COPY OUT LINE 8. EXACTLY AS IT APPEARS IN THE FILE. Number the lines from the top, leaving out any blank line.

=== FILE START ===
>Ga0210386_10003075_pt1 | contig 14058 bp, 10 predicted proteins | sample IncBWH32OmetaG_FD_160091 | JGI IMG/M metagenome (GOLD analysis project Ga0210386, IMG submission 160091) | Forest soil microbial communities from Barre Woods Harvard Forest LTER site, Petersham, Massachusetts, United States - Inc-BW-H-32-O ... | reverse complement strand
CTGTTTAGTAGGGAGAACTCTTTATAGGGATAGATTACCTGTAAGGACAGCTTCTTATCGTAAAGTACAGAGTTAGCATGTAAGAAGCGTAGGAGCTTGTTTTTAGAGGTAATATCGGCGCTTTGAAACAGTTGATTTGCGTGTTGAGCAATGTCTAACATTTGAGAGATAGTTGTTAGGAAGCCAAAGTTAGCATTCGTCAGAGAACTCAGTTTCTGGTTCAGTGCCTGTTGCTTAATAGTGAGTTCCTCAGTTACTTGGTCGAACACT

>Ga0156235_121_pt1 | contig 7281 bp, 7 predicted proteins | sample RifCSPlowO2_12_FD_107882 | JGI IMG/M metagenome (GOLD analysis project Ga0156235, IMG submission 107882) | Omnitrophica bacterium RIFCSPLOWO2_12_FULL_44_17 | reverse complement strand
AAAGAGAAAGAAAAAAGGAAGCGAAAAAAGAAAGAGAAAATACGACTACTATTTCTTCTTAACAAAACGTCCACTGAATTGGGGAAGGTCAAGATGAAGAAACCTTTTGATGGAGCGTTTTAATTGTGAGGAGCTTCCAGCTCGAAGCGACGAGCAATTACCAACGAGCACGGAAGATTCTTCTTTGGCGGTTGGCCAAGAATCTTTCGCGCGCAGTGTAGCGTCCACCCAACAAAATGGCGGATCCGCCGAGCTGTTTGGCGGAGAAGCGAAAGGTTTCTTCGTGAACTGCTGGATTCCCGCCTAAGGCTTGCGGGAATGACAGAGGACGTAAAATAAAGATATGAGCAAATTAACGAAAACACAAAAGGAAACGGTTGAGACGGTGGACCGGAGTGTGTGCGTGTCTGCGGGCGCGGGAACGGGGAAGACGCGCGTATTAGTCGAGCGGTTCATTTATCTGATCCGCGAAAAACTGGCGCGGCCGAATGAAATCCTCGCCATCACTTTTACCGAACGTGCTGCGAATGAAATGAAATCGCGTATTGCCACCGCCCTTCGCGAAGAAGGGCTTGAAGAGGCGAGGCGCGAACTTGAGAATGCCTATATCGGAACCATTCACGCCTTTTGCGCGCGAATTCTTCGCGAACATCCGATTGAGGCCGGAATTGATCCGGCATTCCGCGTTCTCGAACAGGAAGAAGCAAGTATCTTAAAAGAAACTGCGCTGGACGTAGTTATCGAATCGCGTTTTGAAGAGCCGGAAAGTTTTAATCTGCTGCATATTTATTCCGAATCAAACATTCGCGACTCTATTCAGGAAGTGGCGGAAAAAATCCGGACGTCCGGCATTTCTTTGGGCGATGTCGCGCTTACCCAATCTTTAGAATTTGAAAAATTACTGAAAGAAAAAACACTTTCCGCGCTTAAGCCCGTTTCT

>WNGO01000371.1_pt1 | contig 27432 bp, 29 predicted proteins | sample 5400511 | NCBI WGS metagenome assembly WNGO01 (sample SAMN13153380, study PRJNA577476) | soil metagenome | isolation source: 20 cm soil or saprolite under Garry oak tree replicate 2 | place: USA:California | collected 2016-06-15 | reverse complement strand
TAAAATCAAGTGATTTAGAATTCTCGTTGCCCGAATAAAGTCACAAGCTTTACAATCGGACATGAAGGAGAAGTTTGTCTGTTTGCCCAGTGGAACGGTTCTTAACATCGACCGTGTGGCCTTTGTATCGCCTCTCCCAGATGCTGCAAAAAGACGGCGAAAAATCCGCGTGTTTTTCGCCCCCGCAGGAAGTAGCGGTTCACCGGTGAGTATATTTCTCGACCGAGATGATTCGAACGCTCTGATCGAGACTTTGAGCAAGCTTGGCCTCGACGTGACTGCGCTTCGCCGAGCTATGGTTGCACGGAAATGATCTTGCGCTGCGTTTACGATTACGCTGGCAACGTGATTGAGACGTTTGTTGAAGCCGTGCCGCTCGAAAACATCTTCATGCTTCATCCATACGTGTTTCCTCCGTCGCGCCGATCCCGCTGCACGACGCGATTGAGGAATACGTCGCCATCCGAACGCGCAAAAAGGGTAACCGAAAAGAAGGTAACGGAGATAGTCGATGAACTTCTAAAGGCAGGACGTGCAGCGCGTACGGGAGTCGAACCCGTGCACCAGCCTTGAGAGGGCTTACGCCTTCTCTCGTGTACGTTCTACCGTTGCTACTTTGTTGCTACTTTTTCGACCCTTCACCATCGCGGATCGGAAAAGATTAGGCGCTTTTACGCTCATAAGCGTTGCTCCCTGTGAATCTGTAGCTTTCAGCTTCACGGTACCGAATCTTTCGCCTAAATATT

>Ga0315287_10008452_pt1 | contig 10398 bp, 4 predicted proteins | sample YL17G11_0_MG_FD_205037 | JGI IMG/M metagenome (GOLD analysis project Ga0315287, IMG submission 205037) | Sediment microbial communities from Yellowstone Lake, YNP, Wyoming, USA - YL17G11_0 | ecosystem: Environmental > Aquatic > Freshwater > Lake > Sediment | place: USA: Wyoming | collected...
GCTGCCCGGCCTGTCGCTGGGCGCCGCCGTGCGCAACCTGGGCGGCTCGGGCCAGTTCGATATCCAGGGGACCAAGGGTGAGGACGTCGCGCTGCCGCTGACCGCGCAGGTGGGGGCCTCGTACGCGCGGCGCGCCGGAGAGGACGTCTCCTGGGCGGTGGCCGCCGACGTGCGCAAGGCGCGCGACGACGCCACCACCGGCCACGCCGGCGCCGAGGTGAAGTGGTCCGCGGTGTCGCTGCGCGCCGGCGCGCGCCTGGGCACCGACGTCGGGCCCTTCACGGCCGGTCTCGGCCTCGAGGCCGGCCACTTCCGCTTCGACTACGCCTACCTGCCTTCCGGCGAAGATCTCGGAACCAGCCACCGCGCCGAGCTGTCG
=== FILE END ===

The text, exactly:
GCTGCCCGGCCTGTCGCTGGGCGCCGCCGTGCGCAACCTGGGCGGCTCGGGCCAGTTCGATATCCAGGGGACCAAGGGTGAGGACGTCGCGCTGCCGCTGACCGCGCAGGTGGGGGCCTCGTACGCGCGGCGCGCCGGAGAGGACGTCTCCTGGGCGGTGGCCGCCGACGTGCGCAAGGCGCGCGACGACGCCACCACCGGCCACGCCGGCGCCGAGGTGAAGTGGTCCGCGGTGTCGCTGCGCGCCGGCGCGCGCCTGGGCACCGACGTCGGGCCCTTCACGGCCGGTCTCGGCCTCGAGGCCGGCCACTTCCGCTTCGACTACGCCTACCTGCCTTCCGGCGAAGATCTCGGAACCAGCCACCGCGCCGAGCTGTCG